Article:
and write files on your computer. You can save your nozzle design and performance
to a file for printing. You can also save your current design to a "Save" file.
At your next session you can read the "Save" file information back into the
program and continue your design.
Interactive Nozzle Simulator
solves the isentropic flow equations for the flow through a rocket nozzle, a converging
diverging turbine nozzle or a converging turbine nozzle. Input variables include the
throat area, throat to exit area ratio, total pressure and temperature in the plenum,
and free stream pressure. You can select from a variety of propellant combinations,
or specify your own molecular weight, ratio of specific heats, and combustion temperature.
Output include the flow through the nozzle, the thrust, specific impulse, exit velocity
and Mach number, and exit static pressure. This program does not design the surfaces necessary
to produce a desired uniform exit flowfield; it only insures conservation of mass.
Supersonic Flows Simulator
solves the flow equations for a variety of supersonic flows. The program is a collection of
many of the other supersonic flow simulations described on this page.
The current version of the program (Jan 2013)
can solve the following problems:

Flow past a single wedge.

TaylorMaccoll flow past a cone.

Shockonshock interactions.

Centered PrandtlMeyer expansions.

External compressions inlets.

Shock diamonds from the exit of a nozzle.

Preliminary 2D nozzle design using method of characteristics (MOC).

Preliminary axisymmetric nozzle design using MOC.
EngineSimU
is a simulator that performs a Brayton Cycle analysis of a turbine
engine or ramjet. The
program works in two modes: Design Mode or Tunnel Test Mode. In
the Design Mode, you can change design variables including the
flight conditions, the engine size, the inlet performance, the
turbo machinery compressor and turbine performance, the combustors
or burner performance, or the nozzle performance. For a turbofan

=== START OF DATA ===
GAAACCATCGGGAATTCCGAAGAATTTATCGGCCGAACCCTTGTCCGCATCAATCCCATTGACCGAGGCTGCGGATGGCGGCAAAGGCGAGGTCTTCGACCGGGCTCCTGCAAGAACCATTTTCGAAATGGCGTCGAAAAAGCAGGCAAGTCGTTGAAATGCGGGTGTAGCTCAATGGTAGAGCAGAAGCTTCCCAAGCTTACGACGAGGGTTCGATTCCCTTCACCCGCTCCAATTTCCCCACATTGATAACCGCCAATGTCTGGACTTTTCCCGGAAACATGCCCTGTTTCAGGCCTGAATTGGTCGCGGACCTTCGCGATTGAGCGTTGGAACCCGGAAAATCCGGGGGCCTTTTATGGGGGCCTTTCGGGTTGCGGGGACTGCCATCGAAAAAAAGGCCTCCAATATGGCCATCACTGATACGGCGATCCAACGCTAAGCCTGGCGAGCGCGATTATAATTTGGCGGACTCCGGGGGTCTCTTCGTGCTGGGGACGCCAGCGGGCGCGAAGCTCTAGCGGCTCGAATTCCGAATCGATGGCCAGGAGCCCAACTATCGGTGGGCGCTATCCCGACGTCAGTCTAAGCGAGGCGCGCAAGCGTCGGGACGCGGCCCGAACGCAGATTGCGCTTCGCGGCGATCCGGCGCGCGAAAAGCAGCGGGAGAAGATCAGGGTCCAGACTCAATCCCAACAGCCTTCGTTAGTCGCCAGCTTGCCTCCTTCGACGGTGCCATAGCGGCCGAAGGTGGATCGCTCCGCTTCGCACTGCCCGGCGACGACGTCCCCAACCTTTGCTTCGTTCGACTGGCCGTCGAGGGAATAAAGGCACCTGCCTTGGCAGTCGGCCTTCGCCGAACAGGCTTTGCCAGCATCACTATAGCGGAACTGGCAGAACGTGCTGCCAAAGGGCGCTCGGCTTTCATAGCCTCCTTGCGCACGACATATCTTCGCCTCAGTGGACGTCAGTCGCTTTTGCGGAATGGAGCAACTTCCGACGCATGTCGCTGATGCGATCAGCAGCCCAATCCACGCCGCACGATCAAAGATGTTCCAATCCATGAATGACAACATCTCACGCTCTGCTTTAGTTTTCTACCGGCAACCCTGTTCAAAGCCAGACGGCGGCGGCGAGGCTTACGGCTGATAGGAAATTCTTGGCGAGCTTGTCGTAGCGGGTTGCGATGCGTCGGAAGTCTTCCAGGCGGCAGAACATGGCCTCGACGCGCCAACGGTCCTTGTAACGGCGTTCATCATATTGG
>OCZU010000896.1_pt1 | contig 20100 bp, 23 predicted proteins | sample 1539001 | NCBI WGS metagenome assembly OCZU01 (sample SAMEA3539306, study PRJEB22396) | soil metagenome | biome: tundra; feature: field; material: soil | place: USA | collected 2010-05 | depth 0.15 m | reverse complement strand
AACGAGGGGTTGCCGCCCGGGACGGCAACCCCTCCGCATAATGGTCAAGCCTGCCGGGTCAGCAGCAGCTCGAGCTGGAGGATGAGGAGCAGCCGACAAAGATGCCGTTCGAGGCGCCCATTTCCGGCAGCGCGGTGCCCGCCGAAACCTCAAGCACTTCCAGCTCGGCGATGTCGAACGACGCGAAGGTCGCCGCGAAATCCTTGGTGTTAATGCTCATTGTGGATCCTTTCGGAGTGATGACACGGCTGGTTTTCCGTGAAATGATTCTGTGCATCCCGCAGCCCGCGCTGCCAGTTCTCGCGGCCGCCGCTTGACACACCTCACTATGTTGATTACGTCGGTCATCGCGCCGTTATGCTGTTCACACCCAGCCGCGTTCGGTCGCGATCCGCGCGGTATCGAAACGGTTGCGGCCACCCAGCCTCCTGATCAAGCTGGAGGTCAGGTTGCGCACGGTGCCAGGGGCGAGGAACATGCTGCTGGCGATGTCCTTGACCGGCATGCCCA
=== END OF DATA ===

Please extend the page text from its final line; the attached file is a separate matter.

engine design you can also vary the fan performance and the bypass
ratio. When you have a design that you like, you can switch to
the Tunnel Test Mode, where you can vary only the flight conditions
(airspeed, altitude, and throttle setting).
EngineSimU is a special version of the
EngineSim
program that includes all of the options of the original
version plus an additional input panel.
Using this panel, you can reset the limits on all of the variables
in the program.
There is an even more powerful version of EngineSimU which is available for
very experienced users. This program is a Java application, not an applet.
It runs stand alone and you must have Java installed on your computer to
run this program. The chief advantage of this program is that it can read
and write files on your computer. You can save your engine design and performance
to a file for printing. You can also save your current design to a "Save" file.
At your next session you can read the "Save" file information back into the
program and continue your design.
FoilSimU III
is a simulator that performs a KuttaJoukowski analysis to
compute the lift of an airfoil, and a table lookup of experimental data
to determine the drag of the foil.
The user can control the shape, size, and inclination of the airfoil and the
atmospheric conditions in which the airfoil is flying.
The program includes a stall model for the airfoil, a model of the Martian
atmosphere, and the ability to specify a variety of fluids for lift comparisons.
The program has graphical and numerical output, including an interactive probe
which you can use to investigate the details of flow around an airfoil.
TunnelSys
is a simulator to design, test, and analyze the performance of a wind tunnel
model of an aircraft wing. TunnelSys combines three computer programs, a design program,
a wind tunnel test programs, and a postprocessing
program, which can be operated by three different students to explore the process
involved with wind tunnel testing. The wing analysis is based on FoilSim III.
Navigation..
 Beginner's Guide Home Page
 Beginner's Guide to Aerodynamics
 Beginner's Guide to Propulsion
 Beginner's Guide to Hypersonics
 Beginner's Guide to Compressible Aerodynamics
 Beginner's Guide to Model Rockets
 Beginner's Guide to Kites
 Beginner's Guide to Wind Tunnels
 Free Software
 Aerospace Activities and Lessons
 Aerospace Resources